I’m about to tell you something you already know.
Hold on to your panties…
Over fifty percent of all marriages will end in divorce.
Indeed, this is a sobering statistic.
“Well, duh, Steph. We know that, right?”
I know, I know but please DO NOT CLICK AWAY.
I come with glad tidings!
If fifty percent of marriages end in divorce, that means another fifty percent of marriages work!
Now you might be asking, “No $#%&, Sherlock-but what’s the secret?”
Today, I’d like to let you in on a few of my own.
Wednesday, my husband and I celebrated our twentieth wedding anniversary.
Yes, we are the proud parents of twenty years of marriage-a very, happy marriage.* One with so much PDA (public displays of affection) at times people tell us to “get a room.”
*Disclaimer: DOES NOT equate with absent of cares and woes (The common misconception that happy marriages are devoid of complexity is the genesis of trouble).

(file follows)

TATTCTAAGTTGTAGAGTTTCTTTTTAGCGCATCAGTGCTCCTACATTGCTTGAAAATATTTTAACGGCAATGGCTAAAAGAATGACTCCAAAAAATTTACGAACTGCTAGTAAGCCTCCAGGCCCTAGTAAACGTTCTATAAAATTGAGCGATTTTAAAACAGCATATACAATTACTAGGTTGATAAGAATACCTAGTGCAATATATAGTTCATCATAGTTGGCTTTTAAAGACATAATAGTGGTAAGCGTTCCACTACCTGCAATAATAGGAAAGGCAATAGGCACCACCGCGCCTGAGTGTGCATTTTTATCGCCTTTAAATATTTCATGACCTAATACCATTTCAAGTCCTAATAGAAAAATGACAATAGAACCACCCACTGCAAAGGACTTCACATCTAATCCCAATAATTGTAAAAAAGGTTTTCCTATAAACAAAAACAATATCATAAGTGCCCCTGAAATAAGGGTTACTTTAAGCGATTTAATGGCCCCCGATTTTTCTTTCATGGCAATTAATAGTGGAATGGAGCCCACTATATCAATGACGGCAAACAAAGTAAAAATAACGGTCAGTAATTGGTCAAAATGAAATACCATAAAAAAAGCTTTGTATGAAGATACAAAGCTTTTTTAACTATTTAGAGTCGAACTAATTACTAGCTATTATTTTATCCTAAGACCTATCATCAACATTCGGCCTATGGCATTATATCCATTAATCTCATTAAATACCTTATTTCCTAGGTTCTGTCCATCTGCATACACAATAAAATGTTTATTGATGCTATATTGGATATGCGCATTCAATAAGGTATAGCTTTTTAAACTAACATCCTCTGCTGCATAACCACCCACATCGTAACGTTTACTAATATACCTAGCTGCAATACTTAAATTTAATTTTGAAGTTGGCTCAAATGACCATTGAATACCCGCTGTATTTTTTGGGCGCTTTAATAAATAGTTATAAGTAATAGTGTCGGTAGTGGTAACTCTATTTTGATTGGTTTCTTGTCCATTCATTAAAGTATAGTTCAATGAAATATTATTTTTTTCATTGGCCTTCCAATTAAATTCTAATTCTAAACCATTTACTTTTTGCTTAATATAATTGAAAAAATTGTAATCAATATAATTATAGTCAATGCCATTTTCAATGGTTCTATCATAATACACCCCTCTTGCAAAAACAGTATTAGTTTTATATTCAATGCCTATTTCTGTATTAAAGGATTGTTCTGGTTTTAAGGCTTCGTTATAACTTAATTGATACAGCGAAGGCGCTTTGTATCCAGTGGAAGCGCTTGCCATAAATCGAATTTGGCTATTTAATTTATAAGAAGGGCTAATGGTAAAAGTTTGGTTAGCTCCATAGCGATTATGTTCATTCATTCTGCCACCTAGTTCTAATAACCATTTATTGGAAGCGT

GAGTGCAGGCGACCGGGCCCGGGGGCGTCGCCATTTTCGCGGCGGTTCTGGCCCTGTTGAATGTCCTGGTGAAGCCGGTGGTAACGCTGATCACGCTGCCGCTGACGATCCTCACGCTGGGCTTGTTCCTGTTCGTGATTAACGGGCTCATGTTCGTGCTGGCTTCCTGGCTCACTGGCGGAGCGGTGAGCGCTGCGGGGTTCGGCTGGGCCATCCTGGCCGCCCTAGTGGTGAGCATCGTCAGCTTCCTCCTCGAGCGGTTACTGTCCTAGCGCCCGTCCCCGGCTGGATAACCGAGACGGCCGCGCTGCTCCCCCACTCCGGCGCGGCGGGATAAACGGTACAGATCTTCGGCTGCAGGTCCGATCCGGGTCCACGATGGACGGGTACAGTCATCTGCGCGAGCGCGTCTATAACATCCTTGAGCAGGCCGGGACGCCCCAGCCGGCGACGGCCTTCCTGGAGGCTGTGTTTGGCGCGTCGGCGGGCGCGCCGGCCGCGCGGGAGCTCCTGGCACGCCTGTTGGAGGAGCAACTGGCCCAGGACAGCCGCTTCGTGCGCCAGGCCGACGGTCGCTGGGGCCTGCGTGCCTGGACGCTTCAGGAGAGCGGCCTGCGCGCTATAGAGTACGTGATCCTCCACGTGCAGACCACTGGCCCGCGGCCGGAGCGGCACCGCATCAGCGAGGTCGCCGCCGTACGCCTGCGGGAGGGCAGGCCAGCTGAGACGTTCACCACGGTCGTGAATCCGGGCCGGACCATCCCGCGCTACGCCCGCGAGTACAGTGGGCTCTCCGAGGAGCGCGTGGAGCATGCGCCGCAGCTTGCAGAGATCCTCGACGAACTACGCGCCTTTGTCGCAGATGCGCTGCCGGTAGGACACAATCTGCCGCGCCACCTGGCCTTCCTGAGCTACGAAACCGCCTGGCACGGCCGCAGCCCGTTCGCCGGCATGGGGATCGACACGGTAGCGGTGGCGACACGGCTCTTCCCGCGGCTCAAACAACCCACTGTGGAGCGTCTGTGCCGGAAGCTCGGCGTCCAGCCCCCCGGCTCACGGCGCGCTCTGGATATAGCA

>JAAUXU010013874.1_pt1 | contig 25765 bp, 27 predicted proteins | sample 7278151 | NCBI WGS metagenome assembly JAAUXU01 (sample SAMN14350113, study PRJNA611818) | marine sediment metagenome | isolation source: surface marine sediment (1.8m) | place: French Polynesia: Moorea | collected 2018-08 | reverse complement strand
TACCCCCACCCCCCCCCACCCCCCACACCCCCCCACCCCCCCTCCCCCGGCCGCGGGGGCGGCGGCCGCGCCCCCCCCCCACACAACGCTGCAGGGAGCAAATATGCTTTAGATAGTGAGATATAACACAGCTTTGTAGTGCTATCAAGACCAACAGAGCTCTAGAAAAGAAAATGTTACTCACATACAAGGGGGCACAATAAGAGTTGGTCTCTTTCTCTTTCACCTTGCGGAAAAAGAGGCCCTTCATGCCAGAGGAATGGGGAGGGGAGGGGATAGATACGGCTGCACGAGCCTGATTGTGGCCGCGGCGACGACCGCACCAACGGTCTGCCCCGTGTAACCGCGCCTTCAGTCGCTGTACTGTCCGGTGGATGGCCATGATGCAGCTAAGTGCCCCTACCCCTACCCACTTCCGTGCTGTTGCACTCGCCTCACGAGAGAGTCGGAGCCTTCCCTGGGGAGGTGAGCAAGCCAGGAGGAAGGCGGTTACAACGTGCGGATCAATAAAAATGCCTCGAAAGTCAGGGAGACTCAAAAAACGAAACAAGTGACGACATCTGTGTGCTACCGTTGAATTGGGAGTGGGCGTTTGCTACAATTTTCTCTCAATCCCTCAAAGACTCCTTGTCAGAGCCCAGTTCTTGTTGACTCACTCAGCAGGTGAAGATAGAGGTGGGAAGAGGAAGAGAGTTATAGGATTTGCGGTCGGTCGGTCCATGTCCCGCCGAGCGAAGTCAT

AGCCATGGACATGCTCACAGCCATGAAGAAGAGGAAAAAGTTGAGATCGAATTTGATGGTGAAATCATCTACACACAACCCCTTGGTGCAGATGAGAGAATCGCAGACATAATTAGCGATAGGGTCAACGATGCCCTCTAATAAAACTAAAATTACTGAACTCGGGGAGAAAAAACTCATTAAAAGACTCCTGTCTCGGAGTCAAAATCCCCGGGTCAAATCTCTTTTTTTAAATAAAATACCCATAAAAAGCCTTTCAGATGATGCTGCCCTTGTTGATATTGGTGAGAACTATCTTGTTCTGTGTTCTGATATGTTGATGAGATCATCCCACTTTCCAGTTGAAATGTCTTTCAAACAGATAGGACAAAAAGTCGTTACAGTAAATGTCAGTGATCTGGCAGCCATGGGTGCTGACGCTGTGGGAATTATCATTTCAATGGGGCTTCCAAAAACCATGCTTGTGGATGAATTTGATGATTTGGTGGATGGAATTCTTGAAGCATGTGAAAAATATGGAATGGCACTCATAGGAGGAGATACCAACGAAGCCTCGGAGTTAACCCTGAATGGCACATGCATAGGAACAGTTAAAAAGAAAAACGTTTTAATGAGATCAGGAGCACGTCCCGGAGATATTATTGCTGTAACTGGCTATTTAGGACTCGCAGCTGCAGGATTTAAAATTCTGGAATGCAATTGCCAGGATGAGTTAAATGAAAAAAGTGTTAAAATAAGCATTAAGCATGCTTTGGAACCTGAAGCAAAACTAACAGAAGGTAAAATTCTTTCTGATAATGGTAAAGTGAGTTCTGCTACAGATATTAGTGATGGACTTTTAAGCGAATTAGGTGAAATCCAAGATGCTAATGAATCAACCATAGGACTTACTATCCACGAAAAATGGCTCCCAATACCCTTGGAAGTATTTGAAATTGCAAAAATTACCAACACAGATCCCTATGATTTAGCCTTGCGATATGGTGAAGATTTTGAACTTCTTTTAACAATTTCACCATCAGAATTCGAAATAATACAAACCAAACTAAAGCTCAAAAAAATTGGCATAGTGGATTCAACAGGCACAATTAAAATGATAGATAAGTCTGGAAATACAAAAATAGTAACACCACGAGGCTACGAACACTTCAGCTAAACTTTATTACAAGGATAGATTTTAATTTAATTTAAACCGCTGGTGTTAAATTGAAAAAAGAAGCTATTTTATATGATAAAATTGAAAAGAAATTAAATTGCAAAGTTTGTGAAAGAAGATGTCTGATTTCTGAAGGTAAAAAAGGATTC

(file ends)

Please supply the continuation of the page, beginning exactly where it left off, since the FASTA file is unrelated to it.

As Wednesday drew near, I found myself making a mental list of why I think our marriage has been so successful. Busy formulating my list while tossing laundry into the washer and my hands deep in dirty dishes, I recalled a conversation we had last winter with my nephew. Read more
This evening while winding down, a commercial for the movie Eat, Pray, Love, based on the wildly popular New York Times bestseller of the same name came on.
The commercial stirred inside me the kind of nostalgia that comes from daydreaming about your first kiss. Read more
I’ve been busy this week writing away on my memoir, Doris, Sophia and Me: A Memoir About A Mom Who Didn’t Live Long Enough and A Daughter Who Was Never Born.
A few months back, I ran into an old friend who told me she too, was doing some writing. We stood outside our local Shop ‘N Bag and chattered, inching ourselves out of the way of the sliding glass doors to the entrance of the store. Men with loosened ties and women with cranky kids in sweaty soccer uniforms jockeyed around our carts making their way inside.